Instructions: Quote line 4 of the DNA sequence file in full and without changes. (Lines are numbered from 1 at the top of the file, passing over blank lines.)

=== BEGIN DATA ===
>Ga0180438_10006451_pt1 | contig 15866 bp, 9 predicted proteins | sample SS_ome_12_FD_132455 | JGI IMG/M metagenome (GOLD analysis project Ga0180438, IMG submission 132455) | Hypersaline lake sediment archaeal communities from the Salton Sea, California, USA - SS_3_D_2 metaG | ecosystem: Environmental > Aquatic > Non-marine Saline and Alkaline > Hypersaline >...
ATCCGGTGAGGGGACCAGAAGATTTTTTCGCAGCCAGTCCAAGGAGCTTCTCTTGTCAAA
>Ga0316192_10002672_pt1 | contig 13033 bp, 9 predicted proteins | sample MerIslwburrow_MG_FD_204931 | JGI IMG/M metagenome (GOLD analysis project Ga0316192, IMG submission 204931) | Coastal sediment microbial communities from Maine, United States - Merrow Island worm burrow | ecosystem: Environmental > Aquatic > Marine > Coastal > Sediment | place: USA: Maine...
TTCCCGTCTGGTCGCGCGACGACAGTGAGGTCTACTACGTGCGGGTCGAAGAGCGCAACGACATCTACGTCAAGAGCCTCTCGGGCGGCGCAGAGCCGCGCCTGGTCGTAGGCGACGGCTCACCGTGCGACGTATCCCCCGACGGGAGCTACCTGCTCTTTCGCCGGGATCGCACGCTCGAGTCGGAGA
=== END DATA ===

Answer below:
TTCCCGTCTGGTCGCGCGACGACAGTGAGGTCTACTACGTGCGGGTCGAAGAGCGCAACGACATCTACGTCAAGAGCCTCTCGGGCGGCGCAGAGCCGCGCCTGGTCGTAGGCGACGGCTCACCGTGCGACGTATCCCCCGACGGGAGCTACCTGCTCTTTCGCCGGGATCGCACGCTCGAGTCGGAGA